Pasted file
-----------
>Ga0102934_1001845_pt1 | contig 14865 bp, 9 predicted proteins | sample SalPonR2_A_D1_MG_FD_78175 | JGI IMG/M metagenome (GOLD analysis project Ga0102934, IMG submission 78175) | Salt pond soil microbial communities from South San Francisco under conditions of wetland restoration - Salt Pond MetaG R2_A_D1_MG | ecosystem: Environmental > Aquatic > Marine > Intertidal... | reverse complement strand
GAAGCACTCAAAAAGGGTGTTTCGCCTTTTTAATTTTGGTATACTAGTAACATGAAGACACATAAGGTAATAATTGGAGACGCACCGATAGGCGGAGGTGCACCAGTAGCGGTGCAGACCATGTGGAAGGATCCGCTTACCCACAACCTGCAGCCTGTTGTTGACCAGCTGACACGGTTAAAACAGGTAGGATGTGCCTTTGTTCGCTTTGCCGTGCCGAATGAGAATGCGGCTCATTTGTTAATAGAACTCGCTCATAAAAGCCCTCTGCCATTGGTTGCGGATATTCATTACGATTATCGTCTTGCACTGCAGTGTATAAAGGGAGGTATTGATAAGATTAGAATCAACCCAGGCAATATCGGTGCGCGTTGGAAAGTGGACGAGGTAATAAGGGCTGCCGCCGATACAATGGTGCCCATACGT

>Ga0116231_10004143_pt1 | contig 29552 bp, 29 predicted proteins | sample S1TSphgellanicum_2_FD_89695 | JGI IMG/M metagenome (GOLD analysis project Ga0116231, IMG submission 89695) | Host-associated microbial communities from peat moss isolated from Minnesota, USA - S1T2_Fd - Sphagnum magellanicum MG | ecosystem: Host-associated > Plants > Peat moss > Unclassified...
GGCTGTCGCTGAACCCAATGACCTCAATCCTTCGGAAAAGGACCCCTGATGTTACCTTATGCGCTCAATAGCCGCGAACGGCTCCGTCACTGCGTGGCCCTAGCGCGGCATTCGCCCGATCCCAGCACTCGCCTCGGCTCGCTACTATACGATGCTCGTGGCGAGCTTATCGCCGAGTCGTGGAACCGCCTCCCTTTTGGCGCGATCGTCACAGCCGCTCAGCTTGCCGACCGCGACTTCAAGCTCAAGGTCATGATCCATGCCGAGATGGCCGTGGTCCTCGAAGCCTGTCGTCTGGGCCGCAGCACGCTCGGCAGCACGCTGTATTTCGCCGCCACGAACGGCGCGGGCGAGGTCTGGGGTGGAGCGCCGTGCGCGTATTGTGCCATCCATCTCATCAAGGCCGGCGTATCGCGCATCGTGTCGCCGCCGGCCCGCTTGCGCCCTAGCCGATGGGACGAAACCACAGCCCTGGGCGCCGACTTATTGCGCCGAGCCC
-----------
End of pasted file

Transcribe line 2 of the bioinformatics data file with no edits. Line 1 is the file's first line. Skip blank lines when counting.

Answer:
GAAGCACTCAAAAAGGGTGTTTCGCCTTTTTAATTTTGGTATACTAGTAACATGAAGACACATAAGGTAATAATTGGAGACGCACCGATAGGCGGAGGTGCACCAGTAGCGGTGCAGACCATGTGGAAGGATCCGCTTACCCACAACCTGCAGCCTGTTGTTGACCAGCTGACACGGTTAAAACAGGTAGGATGTGCCTTTGTTCGCTTTGCCGTGCCGAATGAGAATGCGGCTCATTTGTTAATAGAACTCGCTCATAAAAGCCCTCTGCCATTGGTTGCGGATATTCATTACGATTATCGTCTTGCACTGCAGTGTATAAAGGGAGGTATTGATAAGATTAGAATCAACCCAGGCAATATCGGTGCGCGTTGGAAAGTGGACGAGGTAATAAGGGCTGCCGCCGATACAATGGTGCCCATACGT